- Rental increases. Landlords in Montana are not limited in how much they can raise rental prices and they are not required to give notice or justification for hiking rental rates unless that is included in the lease agreement.
- Rent-related fees. The state does not limit late fees but there is a $30 return check fee limit.
Housing Discrimination in Montana
Protected groups. The Fair Housing Act prohibits discrimination in housing based on race, color, national origin, religion, familial status, sex, or disability. These rules do not apply to owner-occupied homes or homes owned by religious organizations. Montana has further protections based on age and marital status.
Discriminatory acts & penalties. An outside organization known as Montana Fair Housing handles cases relating to housing regulations and discrimination. The following behaviors have been highlighted as potentially discriminatory when directed at a member of a protected class:
- Refusing to rent or sell on a bona fide offer
- Offering different terms, conditions, or privileges
- Falsely denying unit availability
- Blockbusting or steering
- Refusing to provide certain financial services
- Discriminating the appraisal of property
- Advertisements that show a preference for one group over another
Montana tenants have 180 days to report potential acts of discrimination through the Montana Fair Housing’s website. It is unclear what kind of penalties landlords face for discrimination.
Additional Landlord Tenant Regulations in Montana
Landlord Right to Entry in Montana
Landlords in Montana must give at least 24 hours notice before entering a property although these provisions can be increased (not decreased) by a lease agreement. Landlords are not required to give entry notice in cases of emergencies.
Small Claims Court in Montana
Montana small claims court will handle rent-related disputes totaling up to $7,000 and the court will hear eviction cases. Oral and written contracts have a 3 and 5-year statute of limitations, respectively.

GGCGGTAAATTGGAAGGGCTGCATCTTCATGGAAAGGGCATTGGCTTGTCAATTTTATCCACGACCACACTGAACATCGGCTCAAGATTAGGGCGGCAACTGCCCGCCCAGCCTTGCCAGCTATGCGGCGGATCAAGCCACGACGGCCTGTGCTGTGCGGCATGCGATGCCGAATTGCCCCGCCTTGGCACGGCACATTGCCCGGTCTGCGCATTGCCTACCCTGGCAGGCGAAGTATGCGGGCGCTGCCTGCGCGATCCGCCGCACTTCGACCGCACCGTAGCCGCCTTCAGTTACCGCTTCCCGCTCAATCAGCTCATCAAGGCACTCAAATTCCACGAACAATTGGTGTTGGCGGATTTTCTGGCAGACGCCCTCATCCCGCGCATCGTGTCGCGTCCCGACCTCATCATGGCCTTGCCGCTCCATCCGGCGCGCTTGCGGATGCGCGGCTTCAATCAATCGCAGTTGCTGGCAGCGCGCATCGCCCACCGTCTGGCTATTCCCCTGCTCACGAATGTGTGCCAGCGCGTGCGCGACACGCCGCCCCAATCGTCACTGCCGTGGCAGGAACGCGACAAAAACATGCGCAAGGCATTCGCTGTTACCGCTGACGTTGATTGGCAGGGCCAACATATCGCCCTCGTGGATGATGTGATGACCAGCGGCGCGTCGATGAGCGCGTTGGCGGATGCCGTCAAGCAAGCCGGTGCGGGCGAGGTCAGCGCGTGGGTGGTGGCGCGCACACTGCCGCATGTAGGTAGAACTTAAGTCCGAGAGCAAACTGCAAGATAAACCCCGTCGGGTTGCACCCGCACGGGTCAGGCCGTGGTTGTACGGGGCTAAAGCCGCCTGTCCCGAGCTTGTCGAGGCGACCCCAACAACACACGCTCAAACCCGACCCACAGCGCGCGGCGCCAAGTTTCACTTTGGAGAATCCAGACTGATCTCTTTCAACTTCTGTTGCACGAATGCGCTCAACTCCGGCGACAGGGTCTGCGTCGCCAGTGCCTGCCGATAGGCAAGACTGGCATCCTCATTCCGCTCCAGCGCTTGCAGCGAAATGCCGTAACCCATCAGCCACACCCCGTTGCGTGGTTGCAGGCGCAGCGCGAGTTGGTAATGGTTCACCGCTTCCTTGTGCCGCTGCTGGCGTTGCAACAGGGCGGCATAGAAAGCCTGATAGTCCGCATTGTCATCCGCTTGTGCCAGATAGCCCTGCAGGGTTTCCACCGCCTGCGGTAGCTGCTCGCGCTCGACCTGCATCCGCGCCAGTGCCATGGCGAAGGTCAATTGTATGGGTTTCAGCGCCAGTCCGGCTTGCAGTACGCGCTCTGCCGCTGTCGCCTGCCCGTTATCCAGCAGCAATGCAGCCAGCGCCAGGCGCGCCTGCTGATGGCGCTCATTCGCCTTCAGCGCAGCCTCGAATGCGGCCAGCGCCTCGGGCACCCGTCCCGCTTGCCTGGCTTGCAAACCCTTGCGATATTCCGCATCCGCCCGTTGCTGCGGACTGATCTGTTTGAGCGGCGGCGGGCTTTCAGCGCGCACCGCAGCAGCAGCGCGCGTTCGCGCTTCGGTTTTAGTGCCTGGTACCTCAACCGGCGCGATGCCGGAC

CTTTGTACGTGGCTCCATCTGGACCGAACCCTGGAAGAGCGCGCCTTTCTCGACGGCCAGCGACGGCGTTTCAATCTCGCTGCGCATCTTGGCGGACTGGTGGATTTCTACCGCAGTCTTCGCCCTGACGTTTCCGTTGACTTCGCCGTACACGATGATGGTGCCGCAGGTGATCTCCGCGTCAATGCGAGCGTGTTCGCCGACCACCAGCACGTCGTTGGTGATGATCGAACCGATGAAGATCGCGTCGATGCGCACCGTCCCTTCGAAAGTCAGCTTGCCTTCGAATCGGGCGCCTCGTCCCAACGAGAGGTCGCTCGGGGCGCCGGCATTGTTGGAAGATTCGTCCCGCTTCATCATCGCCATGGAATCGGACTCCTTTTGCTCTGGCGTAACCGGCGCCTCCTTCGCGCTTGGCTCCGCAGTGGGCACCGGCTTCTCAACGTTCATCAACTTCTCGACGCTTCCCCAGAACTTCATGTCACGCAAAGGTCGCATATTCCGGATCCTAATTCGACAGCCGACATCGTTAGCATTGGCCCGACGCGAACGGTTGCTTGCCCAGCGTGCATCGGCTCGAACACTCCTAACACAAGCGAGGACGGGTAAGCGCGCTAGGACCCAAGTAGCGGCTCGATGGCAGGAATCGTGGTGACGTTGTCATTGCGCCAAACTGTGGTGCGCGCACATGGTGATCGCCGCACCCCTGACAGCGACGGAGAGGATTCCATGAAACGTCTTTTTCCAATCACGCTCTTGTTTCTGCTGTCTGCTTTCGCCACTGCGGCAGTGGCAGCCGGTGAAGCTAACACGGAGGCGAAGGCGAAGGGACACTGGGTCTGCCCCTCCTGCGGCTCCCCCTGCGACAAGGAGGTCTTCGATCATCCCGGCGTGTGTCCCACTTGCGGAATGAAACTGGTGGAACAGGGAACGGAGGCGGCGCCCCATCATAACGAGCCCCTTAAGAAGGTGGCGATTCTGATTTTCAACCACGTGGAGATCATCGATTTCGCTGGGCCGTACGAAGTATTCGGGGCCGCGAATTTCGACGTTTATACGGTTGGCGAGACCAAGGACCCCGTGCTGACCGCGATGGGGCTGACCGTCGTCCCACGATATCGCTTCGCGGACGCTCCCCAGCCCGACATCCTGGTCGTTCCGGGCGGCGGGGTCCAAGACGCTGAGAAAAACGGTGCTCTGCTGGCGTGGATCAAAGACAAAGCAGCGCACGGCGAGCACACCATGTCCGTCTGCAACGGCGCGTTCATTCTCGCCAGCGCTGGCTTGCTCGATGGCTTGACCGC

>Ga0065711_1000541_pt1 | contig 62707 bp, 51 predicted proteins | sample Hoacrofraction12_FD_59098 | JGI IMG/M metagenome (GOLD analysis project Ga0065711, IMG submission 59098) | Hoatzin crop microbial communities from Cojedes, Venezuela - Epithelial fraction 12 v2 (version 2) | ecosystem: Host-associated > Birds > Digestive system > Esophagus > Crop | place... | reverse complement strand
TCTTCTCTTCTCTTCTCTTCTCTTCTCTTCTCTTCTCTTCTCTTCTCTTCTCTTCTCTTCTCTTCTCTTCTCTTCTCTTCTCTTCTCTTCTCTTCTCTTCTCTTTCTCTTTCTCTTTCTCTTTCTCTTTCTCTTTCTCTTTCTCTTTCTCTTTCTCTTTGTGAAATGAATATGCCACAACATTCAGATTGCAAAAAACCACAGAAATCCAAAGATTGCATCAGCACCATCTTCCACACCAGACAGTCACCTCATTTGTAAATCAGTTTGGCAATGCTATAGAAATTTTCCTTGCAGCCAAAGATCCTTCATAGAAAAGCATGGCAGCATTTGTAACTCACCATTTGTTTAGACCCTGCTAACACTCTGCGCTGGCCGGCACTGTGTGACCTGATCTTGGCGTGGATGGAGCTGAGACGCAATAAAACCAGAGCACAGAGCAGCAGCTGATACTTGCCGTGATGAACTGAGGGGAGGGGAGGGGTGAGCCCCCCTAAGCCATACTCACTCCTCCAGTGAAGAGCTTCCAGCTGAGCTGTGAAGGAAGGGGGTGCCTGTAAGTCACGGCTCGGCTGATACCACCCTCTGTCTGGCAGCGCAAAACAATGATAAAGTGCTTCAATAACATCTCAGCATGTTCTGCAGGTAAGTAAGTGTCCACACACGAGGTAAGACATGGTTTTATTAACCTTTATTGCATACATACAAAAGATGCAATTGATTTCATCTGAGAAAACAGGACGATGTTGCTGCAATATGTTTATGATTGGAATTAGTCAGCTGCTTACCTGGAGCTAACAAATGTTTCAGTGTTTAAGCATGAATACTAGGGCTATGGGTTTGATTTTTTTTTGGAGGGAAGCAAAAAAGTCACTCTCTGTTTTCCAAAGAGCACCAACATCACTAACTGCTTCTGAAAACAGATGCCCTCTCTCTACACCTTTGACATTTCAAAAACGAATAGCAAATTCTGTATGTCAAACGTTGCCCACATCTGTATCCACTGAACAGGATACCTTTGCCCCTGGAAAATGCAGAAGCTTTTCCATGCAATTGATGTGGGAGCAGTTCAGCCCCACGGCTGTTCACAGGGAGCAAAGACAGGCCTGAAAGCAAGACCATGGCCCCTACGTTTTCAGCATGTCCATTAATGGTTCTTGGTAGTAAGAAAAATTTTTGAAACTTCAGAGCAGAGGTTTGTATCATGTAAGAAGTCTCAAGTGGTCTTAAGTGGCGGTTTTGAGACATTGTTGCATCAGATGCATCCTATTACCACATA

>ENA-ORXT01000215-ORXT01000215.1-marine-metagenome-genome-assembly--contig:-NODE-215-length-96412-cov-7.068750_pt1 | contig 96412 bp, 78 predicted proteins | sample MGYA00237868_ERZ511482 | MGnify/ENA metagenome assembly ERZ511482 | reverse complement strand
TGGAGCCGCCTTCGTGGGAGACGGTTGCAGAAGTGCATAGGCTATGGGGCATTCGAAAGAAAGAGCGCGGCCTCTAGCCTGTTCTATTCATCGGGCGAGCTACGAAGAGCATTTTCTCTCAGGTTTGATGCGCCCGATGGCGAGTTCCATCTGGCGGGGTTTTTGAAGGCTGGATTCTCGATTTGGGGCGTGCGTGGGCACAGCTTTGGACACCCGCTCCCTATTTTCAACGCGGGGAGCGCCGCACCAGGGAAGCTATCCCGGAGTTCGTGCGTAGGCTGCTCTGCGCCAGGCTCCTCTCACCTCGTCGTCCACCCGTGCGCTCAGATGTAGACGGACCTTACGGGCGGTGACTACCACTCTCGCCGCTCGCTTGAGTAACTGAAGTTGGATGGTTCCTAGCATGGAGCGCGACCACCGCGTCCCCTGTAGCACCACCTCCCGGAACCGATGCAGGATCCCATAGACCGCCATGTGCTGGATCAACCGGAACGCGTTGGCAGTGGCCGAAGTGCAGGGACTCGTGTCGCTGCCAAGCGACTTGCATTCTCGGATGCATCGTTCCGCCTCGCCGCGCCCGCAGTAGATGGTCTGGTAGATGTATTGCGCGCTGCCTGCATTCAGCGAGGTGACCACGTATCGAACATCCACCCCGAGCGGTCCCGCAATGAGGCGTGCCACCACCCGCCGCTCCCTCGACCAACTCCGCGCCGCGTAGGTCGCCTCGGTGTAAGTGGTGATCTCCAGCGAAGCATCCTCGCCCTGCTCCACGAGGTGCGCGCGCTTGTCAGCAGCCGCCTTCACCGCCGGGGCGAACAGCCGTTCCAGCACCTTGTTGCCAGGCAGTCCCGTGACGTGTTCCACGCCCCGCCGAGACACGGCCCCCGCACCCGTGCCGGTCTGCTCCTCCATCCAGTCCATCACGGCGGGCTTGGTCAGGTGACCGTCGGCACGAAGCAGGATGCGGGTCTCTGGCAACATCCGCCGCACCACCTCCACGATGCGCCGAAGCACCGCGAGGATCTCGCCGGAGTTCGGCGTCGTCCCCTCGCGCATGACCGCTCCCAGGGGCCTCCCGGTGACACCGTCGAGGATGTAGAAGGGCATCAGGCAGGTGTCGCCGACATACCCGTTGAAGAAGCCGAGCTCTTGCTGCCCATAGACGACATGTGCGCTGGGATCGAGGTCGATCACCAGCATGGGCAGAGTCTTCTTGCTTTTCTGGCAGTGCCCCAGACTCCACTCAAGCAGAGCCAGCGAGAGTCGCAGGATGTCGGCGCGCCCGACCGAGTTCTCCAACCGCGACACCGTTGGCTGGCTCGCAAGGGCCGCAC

Mandatory Disclosures in Montana
Montana landlords are required to make 2 mandatory disclosures:
- Lead-based paint. For homes built before 1978, landlords must provide information about lead paint concentrations.
- Authorized agents. Landlords must also provide the names and addresses of all parties involved in owning and managing the property.
Changing the Locks in Montana
Montana law forbids tenants from changing the locks without the landlord’s permission. Similarly, landlords are unable to unilaterally change the locks on tenants. Thus, both parties must get permission from each other if they wish to change the locks.
Montana Landlord-Tenant Resources
In addition, check your local county and municipality for additional landlord tenant regulations. To learn more, please refer to the below digital resources.
Montana Small Claims Court – This consumer-friendly primer on Montana’s small claims court system can help you understand this judicial system beyond its bare-bones requirements. This primer includes a glossary of terms landlords and tenants alike should know before filing a case.
Housing Authorities and Tribal Housing Authorities in Montana – This collection of contact info for all of Montana’s local housing authorities can make it easier for landlords and tenants alike to get the support they need. This list includes information on tribal housing authorities, which are more knowledgeable when it comes to the ways specific reservation housing laws differ from that of the state at large.
Landlords and Tenants in Montana – This primer on landlord and tenant responsibilities in Montana includes several useful legal applications based upon the state’s legal precedents. This includes a glossary of words regularly used in lease agreements that new tenants may not be familiar with.